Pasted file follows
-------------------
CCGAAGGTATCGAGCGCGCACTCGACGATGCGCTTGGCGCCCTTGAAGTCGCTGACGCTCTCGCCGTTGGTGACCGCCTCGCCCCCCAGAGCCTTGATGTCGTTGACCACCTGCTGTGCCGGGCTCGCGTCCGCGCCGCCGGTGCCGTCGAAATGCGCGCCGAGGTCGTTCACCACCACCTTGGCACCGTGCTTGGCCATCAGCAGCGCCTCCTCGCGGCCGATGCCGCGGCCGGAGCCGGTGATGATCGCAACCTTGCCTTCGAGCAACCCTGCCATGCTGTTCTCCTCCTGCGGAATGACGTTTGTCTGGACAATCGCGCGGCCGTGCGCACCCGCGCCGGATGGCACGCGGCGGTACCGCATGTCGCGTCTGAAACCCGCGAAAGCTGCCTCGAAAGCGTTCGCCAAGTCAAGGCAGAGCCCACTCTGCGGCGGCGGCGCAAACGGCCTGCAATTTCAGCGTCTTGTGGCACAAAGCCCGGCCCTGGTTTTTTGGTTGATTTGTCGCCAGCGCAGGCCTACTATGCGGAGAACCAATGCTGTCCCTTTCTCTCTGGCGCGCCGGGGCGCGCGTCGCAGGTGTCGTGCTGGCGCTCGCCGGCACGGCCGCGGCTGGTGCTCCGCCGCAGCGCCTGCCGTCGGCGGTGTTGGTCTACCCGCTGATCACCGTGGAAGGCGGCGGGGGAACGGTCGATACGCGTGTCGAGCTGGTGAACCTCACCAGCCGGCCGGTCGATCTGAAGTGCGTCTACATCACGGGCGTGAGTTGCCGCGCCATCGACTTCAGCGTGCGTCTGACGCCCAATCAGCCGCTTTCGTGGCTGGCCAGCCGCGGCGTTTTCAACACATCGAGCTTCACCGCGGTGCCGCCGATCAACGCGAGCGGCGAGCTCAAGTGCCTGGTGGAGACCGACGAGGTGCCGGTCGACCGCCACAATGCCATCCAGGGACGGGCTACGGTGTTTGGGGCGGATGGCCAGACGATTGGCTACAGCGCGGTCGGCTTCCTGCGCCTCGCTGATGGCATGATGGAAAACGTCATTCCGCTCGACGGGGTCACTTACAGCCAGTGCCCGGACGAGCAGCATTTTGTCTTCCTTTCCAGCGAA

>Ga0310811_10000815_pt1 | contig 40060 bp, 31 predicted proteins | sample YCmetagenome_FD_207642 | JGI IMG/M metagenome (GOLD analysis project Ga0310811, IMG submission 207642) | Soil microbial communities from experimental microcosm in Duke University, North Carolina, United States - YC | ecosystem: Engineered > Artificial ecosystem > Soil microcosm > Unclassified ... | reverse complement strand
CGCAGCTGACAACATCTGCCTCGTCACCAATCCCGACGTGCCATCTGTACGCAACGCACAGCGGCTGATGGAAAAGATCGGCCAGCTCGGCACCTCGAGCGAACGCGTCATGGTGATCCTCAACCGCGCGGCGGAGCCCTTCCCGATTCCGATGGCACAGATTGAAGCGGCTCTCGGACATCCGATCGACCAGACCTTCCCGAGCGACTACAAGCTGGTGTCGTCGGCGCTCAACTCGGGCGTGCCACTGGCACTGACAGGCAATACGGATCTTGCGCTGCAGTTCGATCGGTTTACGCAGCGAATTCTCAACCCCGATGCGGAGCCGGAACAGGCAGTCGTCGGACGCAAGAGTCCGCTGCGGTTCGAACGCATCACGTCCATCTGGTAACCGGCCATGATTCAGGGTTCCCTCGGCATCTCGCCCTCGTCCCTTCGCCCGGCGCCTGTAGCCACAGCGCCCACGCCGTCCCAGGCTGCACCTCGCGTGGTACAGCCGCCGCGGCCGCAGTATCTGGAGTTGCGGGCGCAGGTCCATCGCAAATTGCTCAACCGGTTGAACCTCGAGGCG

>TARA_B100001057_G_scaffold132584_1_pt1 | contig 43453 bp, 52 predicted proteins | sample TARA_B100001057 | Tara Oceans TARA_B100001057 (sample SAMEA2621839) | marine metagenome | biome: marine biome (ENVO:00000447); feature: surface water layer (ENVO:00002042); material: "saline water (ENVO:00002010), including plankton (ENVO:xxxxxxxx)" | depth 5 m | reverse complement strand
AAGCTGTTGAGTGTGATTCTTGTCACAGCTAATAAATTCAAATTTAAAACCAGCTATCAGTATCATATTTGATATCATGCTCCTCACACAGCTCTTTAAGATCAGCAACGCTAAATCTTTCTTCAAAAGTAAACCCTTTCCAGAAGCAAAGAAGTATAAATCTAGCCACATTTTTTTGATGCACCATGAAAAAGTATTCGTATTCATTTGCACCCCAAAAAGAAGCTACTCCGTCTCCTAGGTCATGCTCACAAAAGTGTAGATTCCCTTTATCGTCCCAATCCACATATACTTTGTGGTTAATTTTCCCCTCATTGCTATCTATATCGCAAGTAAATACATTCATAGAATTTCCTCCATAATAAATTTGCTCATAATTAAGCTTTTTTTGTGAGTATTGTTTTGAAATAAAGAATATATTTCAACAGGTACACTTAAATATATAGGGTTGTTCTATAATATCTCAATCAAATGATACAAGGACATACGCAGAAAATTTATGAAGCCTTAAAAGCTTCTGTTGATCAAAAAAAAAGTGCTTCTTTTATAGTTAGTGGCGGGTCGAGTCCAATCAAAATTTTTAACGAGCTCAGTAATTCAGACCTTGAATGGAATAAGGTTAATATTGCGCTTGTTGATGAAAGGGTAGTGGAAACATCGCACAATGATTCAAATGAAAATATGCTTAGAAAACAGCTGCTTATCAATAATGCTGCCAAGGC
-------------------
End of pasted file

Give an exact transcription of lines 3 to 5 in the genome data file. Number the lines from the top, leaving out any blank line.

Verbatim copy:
CGCAGCTGACAACATCTGCCTCGTCACCAATCCCGACGTGCCATCTGTACGCAACGCACAGCGGCTGATGGAAAAGATCGGCCAGCTCGGCACCTCGAGCGAACGCGTCATGGTGATCCTCAACCGCGCGGCGGAGCCCTTCCCGATTCCGATGGCACAGATTGAAGCGGCTCTCGGACATCCGATCGACCAGACCTTCCCGAGCGACTACAAGCTGGTGTCGTCGGCGCTCAACTCGGGCGTGCCACTGGCACTGACAGGCAATACGGATCTTGCGCTGCAGTTCGATCGGTTTACGCAGCGAATTCTCAACCCCGATGCGGAGCCGGAACAGGCAGTCGTCGGACGCAAGAGTCCGCTGCGGTTCGAACGCATCACGTCCATCTGGTAACCGGCCATGATTCAGGGTTCCCTCGGCATCTCGCCCTCGTCCCTTCGCCCGGCGCCTGTAGCCACAGCGCCCACGCCGTCCCAGGCTGCACCTCGCGTGGTACAGCCGCCGCGGCCGCAGTATCTGGAGTTGCGGGCGCAGGTCCATCGCAAATTGCTCAACCGGTTGAACCTCGAGGCG

>TARA_B100001057_G_scaffold132584_1_pt1 | contig 43453 bp, 52 predicted proteins | sample TARA_B100001057 | Tara Oceans TARA_B100001057 (sample SAMEA2621839) | marine metagenome | biome: marine biome (ENVO:00000447); feature: surface water layer (ENVO:00002042); material: "saline water (ENVO:00002010), including plankton (ENVO:xxxxxxxx)" | depth 5 m | reverse complement strand
AAGCTGTTGAGTGTGATTCTTGTCACAGCTAATAAATTCAAATTTAAAACCAGCTATCAGTATCATATTTGATATCATGCTCCTCACACAGCTCTTTAAGATCAGCAACGCTAAATCTTTCTTCAAAAGTAAACCCTTTCCAGAAGCAAAGAAGTATAAATCTAGCCACATTTTTTTGATGCACCATGAAAAAGTATTCGTATTCATTTGCACCCCAAAAAGAAGCTACTCCGTCTCCTAGGTCATGCTCACAAAAGTGTAGATTCCCTTTATCGTCCCAATCCACATATACTTTGTGGTTAATTTTCCCCTCATTGCTATCTATATCGCAAGTAAATACATTCATAGAATTTCCTCCATAATAAATTTGCTCATAATTAAGCTTTTTTTGTGAGTATTGTTTTGAAATAAAGAATATATTTCAACAGGTACACTTAAATATATAGGGTTGTTCTATAATATCTCAATCAAATGATACAAGGACATACGCAGAAAATTTATGAAGCCTTAAAAGCTTCTGTTGATCAAAAAAAAAGTGCTTCTTTTATAGTTAGTGGCGGGTCGAGTCCAATCAAAATTTTTAACGAGCTCAGTAATTCAGACCTTGAATGGAATAAGGTTAATATTGCGCTTGTTGATGAAAGGGTAGTGGAAACATCGCACAATGATTCAAATGAAAATATGCTTAGAAAACAGCTGCTTATCAATAATGCTGCCAAGGC